US Hits Back at Iranian Missiles in UN ahead of New Advanced Rocket Test

Is Iran building  intercontinental missiles for nuclear warheads? Radiation Warning Symbol. Public Domain.

Is Iran building intercontinental missiles for nuclear warheads? Radiation Warning Symbol. Public Domain.

The United States is warning that Iran is poised to launch a more advanced rocket than ever before—with applications to technology used for intercontinental ballistic missiles (ICBMs) that strike far away from Iranian soil. An American official, speaking with CNN, told the news network that Iran could fire a three-stage rocket carrying a satellite at any time. The potential test is compared to one North Korea performed earlier in the year.

Based on a previous CNN report about the range on the rocket fired by North Korean, a similar rocket for Iran would put Paris and London in range and be well on the way to reaching the US. Earlier this week, the US struck back at Iran diplomatically following the last round of missile tests by broaching the subject at the United Nations. And the US is arguing that Iran is acting in “defiance” of the UN resolution that codified the nuclear deal signed last year.

US Ambassador to the UN Samantha Power was quoted in a press release from her office as saying on Monday of Iran’s recent missile tests, “that the technology they used is inherently capable of delivering nuclear weapons and thus inherently defying Resolution 2231. So we’re not going to give up at the [UN] Security Council, no matter the quibbling that we heard today about this and that, and we also can consider, of course, our own appropriate national response.”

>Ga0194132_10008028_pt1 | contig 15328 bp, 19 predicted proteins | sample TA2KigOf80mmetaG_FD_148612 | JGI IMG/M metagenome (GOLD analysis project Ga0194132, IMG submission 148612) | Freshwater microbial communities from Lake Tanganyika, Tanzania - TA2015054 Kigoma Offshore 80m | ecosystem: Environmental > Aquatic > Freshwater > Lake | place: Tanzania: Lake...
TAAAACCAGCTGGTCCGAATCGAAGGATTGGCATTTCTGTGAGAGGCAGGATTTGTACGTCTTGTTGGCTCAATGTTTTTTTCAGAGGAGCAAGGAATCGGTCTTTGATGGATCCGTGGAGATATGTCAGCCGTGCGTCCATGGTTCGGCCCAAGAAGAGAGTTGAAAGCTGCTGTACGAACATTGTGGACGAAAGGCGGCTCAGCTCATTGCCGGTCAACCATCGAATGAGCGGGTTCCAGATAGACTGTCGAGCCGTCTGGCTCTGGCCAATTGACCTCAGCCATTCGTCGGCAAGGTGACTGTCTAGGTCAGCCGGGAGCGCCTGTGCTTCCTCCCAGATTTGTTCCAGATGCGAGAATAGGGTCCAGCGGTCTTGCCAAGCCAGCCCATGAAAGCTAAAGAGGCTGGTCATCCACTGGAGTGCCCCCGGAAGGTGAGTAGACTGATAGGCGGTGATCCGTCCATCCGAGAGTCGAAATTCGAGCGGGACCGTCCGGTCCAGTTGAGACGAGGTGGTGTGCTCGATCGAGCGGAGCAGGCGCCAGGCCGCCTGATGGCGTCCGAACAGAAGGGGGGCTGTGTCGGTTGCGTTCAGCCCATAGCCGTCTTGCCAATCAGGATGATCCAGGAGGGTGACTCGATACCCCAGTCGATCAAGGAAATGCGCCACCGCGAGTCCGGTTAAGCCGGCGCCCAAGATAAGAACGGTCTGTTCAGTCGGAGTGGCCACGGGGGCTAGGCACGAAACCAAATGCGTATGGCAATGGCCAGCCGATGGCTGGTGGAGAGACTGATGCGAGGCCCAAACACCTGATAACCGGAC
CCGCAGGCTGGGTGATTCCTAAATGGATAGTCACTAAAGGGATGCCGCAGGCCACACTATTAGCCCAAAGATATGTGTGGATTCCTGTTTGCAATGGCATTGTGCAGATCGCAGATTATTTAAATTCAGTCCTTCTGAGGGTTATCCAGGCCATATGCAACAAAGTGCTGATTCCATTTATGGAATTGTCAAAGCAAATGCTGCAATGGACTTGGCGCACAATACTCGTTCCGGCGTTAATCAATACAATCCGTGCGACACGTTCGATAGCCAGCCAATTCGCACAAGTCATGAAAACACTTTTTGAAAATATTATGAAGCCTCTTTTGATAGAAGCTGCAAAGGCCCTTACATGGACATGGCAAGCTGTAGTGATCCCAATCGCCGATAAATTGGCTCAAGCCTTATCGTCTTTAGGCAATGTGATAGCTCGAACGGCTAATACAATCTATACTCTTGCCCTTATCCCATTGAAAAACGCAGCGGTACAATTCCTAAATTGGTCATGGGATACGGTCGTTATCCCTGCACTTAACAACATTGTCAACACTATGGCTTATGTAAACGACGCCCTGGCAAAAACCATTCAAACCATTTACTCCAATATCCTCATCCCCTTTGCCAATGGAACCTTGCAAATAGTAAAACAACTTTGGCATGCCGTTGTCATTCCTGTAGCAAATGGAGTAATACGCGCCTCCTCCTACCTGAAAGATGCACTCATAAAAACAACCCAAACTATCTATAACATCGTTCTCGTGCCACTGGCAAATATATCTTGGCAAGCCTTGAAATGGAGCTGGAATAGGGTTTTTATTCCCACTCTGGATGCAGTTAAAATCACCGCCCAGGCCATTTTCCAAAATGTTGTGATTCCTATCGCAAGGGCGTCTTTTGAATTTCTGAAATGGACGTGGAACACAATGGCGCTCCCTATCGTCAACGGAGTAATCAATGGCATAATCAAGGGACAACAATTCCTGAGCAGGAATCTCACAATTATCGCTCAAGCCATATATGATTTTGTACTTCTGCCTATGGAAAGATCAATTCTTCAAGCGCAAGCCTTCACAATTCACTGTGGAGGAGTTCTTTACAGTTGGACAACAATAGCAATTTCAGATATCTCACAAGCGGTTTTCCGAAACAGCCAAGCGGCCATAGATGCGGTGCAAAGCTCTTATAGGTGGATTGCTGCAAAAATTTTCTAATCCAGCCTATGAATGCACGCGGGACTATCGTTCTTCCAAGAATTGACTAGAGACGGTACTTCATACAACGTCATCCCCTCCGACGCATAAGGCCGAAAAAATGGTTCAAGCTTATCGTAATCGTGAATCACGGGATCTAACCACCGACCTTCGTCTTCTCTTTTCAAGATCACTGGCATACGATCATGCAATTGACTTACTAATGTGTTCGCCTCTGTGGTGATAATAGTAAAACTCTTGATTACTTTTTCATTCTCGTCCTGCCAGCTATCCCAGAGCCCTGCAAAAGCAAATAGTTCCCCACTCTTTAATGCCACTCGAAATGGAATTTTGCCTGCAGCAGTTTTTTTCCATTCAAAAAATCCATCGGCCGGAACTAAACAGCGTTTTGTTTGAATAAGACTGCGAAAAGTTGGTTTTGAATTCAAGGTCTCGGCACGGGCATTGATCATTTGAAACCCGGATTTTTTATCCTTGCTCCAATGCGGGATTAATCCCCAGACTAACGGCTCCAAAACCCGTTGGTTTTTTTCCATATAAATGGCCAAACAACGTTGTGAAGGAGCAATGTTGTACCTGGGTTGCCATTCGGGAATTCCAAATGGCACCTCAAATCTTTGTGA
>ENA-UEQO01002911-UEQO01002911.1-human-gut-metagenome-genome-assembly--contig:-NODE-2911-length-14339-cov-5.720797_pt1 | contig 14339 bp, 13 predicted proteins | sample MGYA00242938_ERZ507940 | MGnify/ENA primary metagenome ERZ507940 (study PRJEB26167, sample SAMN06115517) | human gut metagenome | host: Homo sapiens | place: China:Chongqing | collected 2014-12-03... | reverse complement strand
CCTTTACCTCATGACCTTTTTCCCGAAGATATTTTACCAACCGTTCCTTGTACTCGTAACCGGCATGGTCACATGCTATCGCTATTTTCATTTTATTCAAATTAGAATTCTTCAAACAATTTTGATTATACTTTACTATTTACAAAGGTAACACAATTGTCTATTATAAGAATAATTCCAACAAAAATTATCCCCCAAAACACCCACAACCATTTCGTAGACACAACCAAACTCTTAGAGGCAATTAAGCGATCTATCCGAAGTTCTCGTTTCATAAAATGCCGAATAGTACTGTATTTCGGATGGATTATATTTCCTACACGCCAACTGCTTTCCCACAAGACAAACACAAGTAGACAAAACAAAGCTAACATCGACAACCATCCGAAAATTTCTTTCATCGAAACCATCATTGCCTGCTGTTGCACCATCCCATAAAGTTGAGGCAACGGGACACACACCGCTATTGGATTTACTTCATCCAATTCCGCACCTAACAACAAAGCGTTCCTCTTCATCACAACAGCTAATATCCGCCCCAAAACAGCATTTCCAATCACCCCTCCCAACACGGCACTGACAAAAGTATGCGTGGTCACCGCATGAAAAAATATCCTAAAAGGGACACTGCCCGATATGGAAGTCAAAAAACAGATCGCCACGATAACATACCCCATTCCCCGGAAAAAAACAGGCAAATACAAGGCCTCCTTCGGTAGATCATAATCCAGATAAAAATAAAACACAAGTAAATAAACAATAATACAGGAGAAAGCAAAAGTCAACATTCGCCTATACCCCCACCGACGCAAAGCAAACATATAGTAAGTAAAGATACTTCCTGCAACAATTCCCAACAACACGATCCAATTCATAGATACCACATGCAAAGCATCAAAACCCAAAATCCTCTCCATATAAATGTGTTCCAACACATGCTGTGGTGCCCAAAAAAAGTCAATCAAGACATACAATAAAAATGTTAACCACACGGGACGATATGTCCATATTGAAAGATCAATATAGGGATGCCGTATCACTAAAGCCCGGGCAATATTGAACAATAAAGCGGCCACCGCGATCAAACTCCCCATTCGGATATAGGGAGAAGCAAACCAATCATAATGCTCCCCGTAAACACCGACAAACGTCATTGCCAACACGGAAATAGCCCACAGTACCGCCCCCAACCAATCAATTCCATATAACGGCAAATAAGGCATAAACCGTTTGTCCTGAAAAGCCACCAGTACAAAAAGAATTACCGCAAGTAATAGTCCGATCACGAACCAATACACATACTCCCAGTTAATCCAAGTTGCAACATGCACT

Power chided Russia for seeming to be “lawyering its way to look for reasons not to act rather than stepping up”. Russia, along with the US, is one of five nations on the powerful UN Security Council with veto power.

The US Ambassador highlighted the reports of anti-Israel threats issued by Iran in connection to the recent missile tests, noting the US is “particularly troubled” and condemned the threats “against one of our closest allies and another UN Member State.”

The US wasn’t alone in speaking out. Germany, another member of the group of world powers that struck that nuclear deal with Iran, said in comments released Wednesday by their Foreign Office, “The German Government condemns these missile tests and particularly the anti-Israeli threats they involved. We regard such tests as incompatible with the relevant UN Security Council resolutions.”

It’s unclear what the US and its allies will be able to do to Iran in response to the tests, but Israeli Prime Minister Benjamin Netanyahu certainly has his own thoughts.

“I have instructed the Foreign Ministry to contact all of the major powers that signed the nuclear agreement with Iran and I asked them to implement their commitment to prevent Iran from violating the Security Council’s decisions on the missiles issue; it cannot be that Iran will not be punished for this,” said Netanyahu in comments published by his office on Sunday. “I think that this is important in and of itself, but it is also important as a test of the major powers’ determination to enforce the nuclear agreement with Iran and, of course, we expect their answers.”

(By Joshua Spurlock,, March 16, 2016)

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